Earth Matters: Global Big Day 2023

Earth Matters: Global Big Day 2023
Black and White Warbler with a juicy grub Jennifer Wilson Pines

May 13 this year was selected by the Cornell Lab of Ornithology as Global Big Day. Birders all over the globe responded by heading out to the forests, jungles, beaches and grasslands to locate 7,463 species of birds.

The United States leads in numbers of checklists and birders, with 45,000 birders turning in 71,000 checklists, locating 727 species of birds, a large chunk of the close to 900 species endemic to the US.

The abundance of birds in the tropics meant that a much smaller group of dedicated birders in Columbia managed to top the species finds, with 1,433 species, followed by Peru, Brazil, Ecuador, and India.

Every contribution was important. Botswana and the Congo, with just 7 checklists each, managed to identify over 200 species of birds in each country.  The 143,000 checklists submitted on in 24 hours shattered last year’s world record of 132,000 checklists.

Birders here in Nassau County did their part, submitting 112 checklists with 166 species on Big Day. Suffolk and New York City birders were equally hard at work with each county tallying around 150 species. New York State birders together identified 259 species, with Nassau and Suffolk leading the pack.

I headed out of my usual stomping grounds to Alley Pond Park in Queens. We managed to locate 54 species, though it was frustrating birding, where we heard many more birds than we saw. Aided by the free Merlin app from Cornell and hard-acquired knowledge, we could reliably identify most of the calls.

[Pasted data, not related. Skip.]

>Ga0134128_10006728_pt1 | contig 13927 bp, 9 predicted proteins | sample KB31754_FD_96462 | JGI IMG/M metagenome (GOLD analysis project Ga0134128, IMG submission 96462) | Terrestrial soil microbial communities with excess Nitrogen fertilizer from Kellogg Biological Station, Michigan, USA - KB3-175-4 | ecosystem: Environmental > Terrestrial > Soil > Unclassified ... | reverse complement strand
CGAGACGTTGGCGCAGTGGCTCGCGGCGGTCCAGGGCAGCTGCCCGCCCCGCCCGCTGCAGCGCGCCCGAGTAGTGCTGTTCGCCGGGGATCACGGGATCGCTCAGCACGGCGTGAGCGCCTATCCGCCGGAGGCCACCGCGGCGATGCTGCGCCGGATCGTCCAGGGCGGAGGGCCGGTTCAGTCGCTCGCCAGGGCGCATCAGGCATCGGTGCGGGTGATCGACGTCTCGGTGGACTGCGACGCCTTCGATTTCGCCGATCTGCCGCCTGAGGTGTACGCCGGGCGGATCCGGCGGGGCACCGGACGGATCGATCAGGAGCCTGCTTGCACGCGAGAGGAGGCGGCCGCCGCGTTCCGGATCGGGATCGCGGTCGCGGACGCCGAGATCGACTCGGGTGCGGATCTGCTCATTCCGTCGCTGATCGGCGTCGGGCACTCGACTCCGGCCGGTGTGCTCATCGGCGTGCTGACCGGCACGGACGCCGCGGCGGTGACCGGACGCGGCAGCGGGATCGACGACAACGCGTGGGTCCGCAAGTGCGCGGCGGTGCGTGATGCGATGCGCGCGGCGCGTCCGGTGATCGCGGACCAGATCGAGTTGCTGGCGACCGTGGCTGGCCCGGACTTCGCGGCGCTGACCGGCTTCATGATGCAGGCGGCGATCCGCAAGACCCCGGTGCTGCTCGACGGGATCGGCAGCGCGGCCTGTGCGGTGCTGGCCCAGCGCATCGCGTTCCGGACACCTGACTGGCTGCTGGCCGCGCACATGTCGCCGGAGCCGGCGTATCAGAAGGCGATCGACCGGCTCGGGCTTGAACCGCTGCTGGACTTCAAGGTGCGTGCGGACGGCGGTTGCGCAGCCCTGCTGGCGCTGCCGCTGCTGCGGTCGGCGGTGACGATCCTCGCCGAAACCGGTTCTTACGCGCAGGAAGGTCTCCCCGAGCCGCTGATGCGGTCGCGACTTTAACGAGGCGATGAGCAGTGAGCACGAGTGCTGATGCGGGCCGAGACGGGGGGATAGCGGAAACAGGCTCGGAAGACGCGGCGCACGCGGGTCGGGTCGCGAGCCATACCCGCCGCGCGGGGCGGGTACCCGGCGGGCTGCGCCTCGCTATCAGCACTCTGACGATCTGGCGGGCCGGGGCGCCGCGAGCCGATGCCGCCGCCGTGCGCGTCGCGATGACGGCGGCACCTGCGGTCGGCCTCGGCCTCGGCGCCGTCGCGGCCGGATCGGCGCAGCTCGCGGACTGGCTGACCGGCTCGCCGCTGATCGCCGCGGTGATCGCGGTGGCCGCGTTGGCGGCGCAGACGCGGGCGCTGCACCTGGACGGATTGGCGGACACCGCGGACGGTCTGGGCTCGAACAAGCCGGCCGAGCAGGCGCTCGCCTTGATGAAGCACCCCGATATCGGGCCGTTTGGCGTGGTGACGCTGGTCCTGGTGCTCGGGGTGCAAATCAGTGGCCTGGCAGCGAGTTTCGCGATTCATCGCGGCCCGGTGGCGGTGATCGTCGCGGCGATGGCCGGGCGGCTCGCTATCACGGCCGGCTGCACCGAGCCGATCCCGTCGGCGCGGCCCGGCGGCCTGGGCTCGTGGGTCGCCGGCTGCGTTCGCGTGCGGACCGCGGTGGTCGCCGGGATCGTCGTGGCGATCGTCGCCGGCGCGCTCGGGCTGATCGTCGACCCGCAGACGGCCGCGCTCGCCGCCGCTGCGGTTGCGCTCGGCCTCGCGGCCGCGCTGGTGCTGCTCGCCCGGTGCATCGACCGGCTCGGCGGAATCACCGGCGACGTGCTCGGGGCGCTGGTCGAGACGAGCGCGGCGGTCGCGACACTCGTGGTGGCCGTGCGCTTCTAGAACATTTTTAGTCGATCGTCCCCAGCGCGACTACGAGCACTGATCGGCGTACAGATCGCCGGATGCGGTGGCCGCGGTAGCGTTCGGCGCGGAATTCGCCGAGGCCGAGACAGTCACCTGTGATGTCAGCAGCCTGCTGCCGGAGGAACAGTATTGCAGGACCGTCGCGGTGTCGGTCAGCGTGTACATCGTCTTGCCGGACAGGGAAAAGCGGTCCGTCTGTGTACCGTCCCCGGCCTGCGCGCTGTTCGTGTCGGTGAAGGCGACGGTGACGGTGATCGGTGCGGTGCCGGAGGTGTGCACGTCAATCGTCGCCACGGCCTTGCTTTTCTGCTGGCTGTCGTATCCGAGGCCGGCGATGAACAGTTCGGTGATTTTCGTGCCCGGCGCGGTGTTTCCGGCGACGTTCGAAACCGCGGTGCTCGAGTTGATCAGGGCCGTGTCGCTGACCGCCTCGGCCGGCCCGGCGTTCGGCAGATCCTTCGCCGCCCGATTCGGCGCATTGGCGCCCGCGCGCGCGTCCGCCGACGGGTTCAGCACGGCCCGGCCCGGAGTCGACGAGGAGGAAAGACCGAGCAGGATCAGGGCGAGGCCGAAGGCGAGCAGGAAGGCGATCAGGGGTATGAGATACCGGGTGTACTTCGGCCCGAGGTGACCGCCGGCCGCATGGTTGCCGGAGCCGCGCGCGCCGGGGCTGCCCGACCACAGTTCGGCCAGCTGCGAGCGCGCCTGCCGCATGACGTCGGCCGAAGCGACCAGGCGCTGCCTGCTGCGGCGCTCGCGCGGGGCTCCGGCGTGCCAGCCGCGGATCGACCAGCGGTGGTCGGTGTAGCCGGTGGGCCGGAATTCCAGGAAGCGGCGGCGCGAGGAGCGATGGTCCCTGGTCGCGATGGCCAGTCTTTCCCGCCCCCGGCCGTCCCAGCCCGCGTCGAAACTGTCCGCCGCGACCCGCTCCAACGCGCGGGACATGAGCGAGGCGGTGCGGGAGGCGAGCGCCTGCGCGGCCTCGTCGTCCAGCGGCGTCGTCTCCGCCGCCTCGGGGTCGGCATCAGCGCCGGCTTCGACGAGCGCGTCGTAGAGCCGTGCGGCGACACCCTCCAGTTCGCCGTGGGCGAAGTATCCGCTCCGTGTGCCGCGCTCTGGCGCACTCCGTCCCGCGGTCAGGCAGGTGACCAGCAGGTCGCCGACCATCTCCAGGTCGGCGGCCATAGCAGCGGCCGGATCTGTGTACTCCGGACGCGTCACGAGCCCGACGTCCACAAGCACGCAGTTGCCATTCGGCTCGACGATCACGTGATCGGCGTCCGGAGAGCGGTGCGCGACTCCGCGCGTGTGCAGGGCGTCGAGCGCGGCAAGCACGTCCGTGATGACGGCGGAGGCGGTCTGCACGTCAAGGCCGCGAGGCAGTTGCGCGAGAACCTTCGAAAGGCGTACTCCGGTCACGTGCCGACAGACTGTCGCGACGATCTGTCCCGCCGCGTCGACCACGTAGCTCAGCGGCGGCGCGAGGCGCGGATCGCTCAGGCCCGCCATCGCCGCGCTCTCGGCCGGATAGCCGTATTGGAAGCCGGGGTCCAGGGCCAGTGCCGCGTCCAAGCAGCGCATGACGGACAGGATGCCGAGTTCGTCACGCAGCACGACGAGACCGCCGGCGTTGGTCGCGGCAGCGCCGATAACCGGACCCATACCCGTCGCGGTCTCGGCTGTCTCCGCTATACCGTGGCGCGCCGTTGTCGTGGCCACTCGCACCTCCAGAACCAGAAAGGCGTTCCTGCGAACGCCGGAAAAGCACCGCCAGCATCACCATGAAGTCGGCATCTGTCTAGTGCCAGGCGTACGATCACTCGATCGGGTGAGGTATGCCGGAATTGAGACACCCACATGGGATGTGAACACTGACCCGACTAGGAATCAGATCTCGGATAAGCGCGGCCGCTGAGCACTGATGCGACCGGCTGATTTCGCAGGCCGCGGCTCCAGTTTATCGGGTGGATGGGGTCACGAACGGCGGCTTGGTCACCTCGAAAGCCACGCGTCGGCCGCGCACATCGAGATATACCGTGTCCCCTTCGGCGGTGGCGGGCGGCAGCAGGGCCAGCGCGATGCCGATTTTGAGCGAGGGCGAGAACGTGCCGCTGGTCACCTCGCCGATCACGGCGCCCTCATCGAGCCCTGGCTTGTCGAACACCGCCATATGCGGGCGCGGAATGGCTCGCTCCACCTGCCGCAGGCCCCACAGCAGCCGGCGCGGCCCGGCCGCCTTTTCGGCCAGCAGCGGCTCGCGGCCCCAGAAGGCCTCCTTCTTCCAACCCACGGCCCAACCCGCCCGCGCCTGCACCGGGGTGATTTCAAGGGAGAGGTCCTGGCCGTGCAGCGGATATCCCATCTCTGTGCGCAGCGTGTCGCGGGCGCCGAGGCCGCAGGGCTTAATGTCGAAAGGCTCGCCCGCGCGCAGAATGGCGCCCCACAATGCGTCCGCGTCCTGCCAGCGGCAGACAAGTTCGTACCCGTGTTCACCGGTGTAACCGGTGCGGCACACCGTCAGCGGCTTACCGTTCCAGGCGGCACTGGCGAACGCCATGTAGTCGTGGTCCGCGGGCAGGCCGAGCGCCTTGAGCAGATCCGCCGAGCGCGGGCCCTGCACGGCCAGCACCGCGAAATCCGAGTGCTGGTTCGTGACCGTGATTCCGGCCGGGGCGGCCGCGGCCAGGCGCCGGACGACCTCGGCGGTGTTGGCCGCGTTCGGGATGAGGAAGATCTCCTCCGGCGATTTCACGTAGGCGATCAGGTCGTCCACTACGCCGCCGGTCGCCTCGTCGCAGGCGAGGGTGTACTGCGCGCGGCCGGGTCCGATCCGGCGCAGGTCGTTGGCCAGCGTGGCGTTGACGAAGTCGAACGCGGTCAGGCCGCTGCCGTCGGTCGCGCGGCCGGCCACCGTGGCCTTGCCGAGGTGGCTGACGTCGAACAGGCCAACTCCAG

If you use Merlin, regard what it tells you with a grain of salt- it hears human voices as Great Horned Owls, can be fooled by Mockingbirds, and is confused by overlapping calls. That said, it can also point you to what might be in your vicinity to verify visually.

High numbers flagged by were 11 Wood Thrush. This park is a prime breeding spot for these lovely birds which have the most melodic song of all birds (in my humble opinion). That lovely song can be heard by searching for YouTube videos or on the Merlin app.

Since this date was picked as the peak of spring migration, we were focused on the beautiful warblers migrating from the south in full breeding colors. We managed to spot or identify the songs of 17 species of warblers, almost half the 35 species that can be observed in New York.

That 35 species includes several species are very tough to find because of their sneaky habits, or because they are found in limited numbers, or in small geographic areas.

But warblers aren’t the only birds heading for their breeding grounds. Thrushes, tanagers, buntings, sparrows, and a variety of shorebirds are also winging north. The habitat dictates what birds are likely to be found.

Most shorebirds will be along the Atlantic beaches, but certain species like ponds. Many songbirds are feeding on caterpillars in the treetops, leading to a phenomenon known as “warbler neck” from craning to see tiny birds flitting 100 feet overhead.

But some prefer the low thickets where they can be singing a few feet away while being completely hidden. A caveat at this time of year is that birds exhausted from flying over the ocean will land anywhere it looks like they can find food, regardless of whether it’s their preferred habitat.

In addition to being fun, Big Day provides scientists with a snapshot of numbers and locations of thousands of bird species worldwide.

Added to the Christmas Bird Count and the newly introduced October Big Day, a big picture of the movement, migration routes and whether species are gaining, stable or declining can be teased out.

You don’t have to be a gonzo birder to participate in any of these events, you just need a free ebird account and a place to observe birds to contribute to citizen science.



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